Launched a program offering households reductions on energy bills for switching uses

Some households will be paid if they reduce their electricity use during peak hours on certain days this winter, after national grid plans were given the green light by the energy regulator.

The network operator, which revealed the service as part of efforts to avoid potential outages, said households could save up to £100 from the limited scheme.

Energy watchdog Ofgem has approved proposals by power grid operator National Grid (ESO) to launch the scheme, called the demand-side flexibility service, from November to March.

In the coming days, ESO will be looking to perform the first tests of the service, which will also be available for businesses.

There will be a total of 12 days of testing to see how customers respond. Only customers with smart meters will be able to participate.

But there could also be several additional days where the network asks households to move their usage.

Octopus Energy, which is the only supplier so far that appears to be recruiting customers, estimates that the system could be used around 13 times this winter to avoid power shortages on the grid. National Grid has not published such estimates.

So far, about 350,000 company customers have joined the program. Ovo Energy has launched a smaller program that is not tied to the national grid, but offers similar benefits.

Households participating in the program will receive a message from their provider in the event of increased pressure on the system.

It will ask people and businesses that have signed up to reduce or shift their electricity use to off-peak hours.

It comes a month after the operator warned in its winter outlook that the first predicted blackouts in decades could hit parts of the country this winter if power stations cannot get enough gas to keep running.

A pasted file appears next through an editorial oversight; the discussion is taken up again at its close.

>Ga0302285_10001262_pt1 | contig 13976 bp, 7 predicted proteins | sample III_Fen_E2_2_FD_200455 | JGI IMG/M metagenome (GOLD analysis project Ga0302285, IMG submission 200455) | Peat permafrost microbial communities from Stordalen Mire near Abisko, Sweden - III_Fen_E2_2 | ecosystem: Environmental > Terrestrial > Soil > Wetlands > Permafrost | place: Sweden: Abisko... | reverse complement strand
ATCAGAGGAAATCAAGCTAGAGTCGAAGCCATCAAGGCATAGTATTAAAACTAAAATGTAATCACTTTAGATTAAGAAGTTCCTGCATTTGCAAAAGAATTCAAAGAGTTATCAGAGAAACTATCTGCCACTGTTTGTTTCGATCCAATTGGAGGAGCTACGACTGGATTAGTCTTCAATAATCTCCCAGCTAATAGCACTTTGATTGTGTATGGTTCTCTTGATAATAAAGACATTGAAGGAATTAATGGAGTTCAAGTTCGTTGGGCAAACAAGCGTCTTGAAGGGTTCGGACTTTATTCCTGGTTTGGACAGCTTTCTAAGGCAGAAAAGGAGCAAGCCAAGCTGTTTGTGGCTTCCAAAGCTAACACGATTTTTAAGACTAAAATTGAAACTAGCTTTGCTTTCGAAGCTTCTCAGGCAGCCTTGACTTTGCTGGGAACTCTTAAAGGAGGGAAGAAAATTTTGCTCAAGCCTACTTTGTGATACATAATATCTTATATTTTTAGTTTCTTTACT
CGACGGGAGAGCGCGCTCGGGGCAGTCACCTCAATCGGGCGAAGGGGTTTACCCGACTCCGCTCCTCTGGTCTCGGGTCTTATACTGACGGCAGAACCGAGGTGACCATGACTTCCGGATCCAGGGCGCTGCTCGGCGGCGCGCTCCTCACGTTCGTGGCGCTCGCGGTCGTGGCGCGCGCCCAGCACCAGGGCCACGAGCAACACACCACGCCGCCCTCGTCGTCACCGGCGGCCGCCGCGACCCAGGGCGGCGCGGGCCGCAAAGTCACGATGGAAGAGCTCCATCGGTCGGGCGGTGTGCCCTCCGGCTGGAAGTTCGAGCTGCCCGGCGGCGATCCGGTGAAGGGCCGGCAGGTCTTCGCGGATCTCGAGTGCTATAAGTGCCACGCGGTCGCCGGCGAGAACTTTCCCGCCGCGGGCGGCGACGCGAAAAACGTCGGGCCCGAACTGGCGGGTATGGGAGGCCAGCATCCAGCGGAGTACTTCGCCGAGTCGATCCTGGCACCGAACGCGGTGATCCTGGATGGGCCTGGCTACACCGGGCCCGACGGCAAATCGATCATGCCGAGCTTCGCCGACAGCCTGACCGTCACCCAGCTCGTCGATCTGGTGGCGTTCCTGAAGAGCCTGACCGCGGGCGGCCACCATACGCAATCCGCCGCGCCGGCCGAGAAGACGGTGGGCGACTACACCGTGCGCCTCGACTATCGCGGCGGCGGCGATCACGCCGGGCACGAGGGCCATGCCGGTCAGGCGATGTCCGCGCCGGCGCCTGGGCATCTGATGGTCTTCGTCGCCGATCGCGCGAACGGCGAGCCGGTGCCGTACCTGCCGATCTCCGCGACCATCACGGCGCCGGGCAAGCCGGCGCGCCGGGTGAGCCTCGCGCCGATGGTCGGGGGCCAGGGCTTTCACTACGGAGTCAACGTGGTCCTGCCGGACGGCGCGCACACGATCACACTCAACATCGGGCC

In what it called an “unlikely” scenario, the ESO said households and businesses could face planned three-hour outages to ensure the grid does not collapse.

Fintan Slye, ESO Executive Director, said: “We are delighted that Ofgem has approved the use of our demand flexibility service this winter.

“This will help mitigate the potential risks that the ESO has outlined in its winter outlook and allow consumers to see a financial return for reducing their peak hour electricity usage.

“As responsible operator of the electrical system, we have developed this innovative demand-side flexibility service to complement the robust set of tools we already use to balance the electrical system on a daily basis.”

So-called demand-side responses have been touted by industry experts for years as an effective way to prevent outages and help households use energy when wind turbines and solar panels are producing a lot. of energy.

In the future, the hope is that a household’s smart meter can itself detect when there is plenty of cheap renewable electricity available, and at that time it can start charging the car or to heat the house.

The current setup probably won’t be automated for most households. Instead, people will have to manually decide whether to put their washing machine on at a different time or not plug in their electric car until later in the evening.

No one will be penalized for not participating in the program, and those who sign up can still use as much electricity as they want during peak hours.

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